He'll learn any tune you want him to.
The above poster, with its sinister art, was made for the Japanese run of a 1970 French movie titled L'aveu, aka The Confession. It was directed by Costa-Gavras, who often delves into political themes, and here Yves Montand stars as a Czech communist party official named Anton who is one day followed, arrested without warrant, and thrown in jail without charge or access to legal counsel. He thinks it's a mistake but soon realizes party officials suspect him of treason and plan to extract a confession through whatever means are required. He's subjected to isolation, sleep deprivation, and rough treatment, all presented here unequivocally as torture. And indeed when the movie was made there was no doubt what it was. But these days, in the U.S., tens of millions of people and many government officials say it isn't torture—or worse, say it is torture and should be used more. For that reason the film, in the fullness of time, now offers a double lesson—its intended one about a Soviet empire that collapsed, and an unintended one about an American empire making the same mistakes. In L'aveu the state tries to forcibly program Anton; in the U.S. millions have been programmed to accept torture simply because the state has told them to. For us, it was all pretty hard to watch, but it's a damned good movie. It premiered in Japan today in 1971.
Bogart counts down to zero hour.
This striking Roger Soubie promo poster for La maison des otages, aka The Desperate Hours, doesn't leave much doubt about what happens to Humphrey Bogart, but even without the poster there wouldn't be any doubt. Bogart stars, in his last villain role, as an ex-con who takes a family hostage in order to use their home as a hideout. During the Leave It To Beaver 1950s there was no way his character was going to go unpunished for pointing a gun at a kid. Even seeing it in the promo image below makes you cringe a little, doesn't it? But the inevitable consequences of Bogart's actions aren't the point—how he struggles to maintain the constantly evolving hostage scenario is what generates the drama, and the imprisoned family aren't his only problem. La maison des otages is a later noir, but a better one. It opened in France today in 1956.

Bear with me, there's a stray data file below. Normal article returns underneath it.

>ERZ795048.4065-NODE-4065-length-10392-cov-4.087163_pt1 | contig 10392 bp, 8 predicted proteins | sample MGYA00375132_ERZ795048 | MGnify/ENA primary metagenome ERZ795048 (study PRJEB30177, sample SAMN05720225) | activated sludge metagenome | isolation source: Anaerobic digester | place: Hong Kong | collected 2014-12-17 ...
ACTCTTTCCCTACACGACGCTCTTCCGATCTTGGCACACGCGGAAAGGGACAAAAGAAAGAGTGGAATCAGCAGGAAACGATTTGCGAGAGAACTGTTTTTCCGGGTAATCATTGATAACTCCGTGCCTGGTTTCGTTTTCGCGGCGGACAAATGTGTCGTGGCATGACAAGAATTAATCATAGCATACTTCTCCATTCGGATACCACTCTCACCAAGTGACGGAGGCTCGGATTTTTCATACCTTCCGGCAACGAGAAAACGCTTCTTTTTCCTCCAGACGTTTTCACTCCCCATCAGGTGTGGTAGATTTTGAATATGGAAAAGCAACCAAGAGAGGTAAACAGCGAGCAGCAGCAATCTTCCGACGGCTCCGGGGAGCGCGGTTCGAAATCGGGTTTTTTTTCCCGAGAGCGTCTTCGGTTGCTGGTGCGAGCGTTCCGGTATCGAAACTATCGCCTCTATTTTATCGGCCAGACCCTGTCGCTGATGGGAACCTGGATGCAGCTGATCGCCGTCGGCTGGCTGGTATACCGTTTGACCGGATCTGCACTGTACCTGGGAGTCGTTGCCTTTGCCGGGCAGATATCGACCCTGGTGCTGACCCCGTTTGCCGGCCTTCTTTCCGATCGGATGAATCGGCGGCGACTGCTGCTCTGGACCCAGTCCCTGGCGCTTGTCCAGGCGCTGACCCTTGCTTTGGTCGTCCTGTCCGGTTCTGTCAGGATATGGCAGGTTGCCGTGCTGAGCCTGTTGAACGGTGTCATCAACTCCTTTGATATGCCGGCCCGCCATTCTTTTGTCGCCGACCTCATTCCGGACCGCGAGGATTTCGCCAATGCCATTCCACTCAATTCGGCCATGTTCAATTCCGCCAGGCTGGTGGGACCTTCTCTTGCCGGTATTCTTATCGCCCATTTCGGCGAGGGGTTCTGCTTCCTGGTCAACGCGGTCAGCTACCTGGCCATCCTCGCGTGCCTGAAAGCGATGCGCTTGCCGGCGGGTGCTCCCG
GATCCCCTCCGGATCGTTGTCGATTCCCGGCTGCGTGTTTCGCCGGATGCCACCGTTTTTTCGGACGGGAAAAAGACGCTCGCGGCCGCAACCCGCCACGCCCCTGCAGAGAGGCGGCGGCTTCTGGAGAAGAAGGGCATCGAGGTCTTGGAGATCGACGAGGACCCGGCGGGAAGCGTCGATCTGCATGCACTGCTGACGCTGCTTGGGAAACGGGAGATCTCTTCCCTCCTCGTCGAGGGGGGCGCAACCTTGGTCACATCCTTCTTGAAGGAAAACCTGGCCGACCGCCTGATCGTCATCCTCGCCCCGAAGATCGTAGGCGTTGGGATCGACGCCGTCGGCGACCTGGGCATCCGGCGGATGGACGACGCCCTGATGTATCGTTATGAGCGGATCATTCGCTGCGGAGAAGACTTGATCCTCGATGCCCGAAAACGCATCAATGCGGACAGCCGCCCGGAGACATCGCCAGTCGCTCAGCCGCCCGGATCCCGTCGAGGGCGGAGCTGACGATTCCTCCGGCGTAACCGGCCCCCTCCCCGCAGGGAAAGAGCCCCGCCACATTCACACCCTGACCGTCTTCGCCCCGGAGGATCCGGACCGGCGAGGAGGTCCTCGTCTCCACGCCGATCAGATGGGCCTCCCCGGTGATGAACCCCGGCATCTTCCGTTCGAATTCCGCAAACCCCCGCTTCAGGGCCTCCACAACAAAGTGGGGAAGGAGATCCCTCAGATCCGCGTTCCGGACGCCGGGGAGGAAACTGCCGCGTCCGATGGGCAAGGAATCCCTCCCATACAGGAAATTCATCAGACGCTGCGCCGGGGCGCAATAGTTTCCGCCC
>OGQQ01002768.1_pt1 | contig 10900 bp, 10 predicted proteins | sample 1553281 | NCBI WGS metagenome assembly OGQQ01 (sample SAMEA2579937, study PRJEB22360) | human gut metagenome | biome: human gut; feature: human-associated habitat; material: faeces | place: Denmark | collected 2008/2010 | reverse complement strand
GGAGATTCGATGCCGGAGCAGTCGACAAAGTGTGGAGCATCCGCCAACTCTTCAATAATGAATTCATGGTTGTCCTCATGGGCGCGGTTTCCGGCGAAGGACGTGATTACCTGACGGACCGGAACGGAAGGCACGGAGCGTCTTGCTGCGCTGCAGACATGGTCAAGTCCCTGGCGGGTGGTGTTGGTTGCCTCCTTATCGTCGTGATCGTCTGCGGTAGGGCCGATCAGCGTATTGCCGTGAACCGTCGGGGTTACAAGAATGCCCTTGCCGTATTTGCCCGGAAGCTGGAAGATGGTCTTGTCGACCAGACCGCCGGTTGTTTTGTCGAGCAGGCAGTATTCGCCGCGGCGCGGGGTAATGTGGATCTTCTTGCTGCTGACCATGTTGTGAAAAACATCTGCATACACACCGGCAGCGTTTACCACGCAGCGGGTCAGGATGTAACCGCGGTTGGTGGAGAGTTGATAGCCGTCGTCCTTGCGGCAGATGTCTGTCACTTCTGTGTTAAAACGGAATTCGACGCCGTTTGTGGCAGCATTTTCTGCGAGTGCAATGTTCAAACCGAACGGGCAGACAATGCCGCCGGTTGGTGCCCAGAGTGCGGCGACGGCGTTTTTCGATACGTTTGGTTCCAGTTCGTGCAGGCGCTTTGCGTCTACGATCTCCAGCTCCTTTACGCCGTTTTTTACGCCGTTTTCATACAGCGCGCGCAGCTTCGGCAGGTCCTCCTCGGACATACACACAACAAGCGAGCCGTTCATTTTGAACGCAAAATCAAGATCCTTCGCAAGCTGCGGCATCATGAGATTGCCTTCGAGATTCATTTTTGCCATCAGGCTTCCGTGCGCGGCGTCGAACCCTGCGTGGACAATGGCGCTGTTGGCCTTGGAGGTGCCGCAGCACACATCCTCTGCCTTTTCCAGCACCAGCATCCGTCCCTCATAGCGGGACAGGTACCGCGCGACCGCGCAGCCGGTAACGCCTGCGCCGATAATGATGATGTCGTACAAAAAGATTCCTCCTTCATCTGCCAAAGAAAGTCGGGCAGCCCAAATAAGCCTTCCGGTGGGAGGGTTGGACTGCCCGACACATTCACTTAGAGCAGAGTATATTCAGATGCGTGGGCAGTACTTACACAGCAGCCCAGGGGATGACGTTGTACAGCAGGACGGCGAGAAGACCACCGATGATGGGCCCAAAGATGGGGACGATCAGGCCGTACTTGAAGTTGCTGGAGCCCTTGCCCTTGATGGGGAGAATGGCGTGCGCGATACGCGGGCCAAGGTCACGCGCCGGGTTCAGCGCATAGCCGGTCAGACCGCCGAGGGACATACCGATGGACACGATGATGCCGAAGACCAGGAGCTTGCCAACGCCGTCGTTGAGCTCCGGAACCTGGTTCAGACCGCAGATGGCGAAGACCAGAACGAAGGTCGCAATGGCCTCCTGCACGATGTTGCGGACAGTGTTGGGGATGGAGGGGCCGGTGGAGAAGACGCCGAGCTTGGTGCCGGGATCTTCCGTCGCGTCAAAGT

Been through the desert on a horse with no name.
It isn't the horse that has no name in the spaghetti western Ciakmull—L'uomo della vendetta, but the man. Probably that's true in the song too, though we've never given it serious thought. In any case, above you see a beautiful Rodolfo Gasparri promotional poster for the movie, which premiered in Italy today in 1970. The title means “Ciakmull—Man of Revenge,” but it was changed to The Unholy Four for the movie's English language release.
And what's unholy about the four characters referenced by the title? They're all lunatics to one degree or another, freed from a mental asylum when it was burned down by robbers as a diversion during a gold heist. The four nutjobs band together and what follows is formless Cormac McCarthyesque wandering until Ciakmull, who's amnesiac hence nameless, collides with his former life.
He learns he's actually Chuck Mool, a real bad hombre, and he has some scores to settle. You're thinking, Mool? Like from the Reno Mools? The Abilene Mools? What the hell kind of last name is that? Well, it isn't his last name. But he has one of those, and when it's revealed everything finally becomes clear. Or at least it's clear only if he's been told the truth. But what if somebody has lied to him about his identity? Well then all bets are off.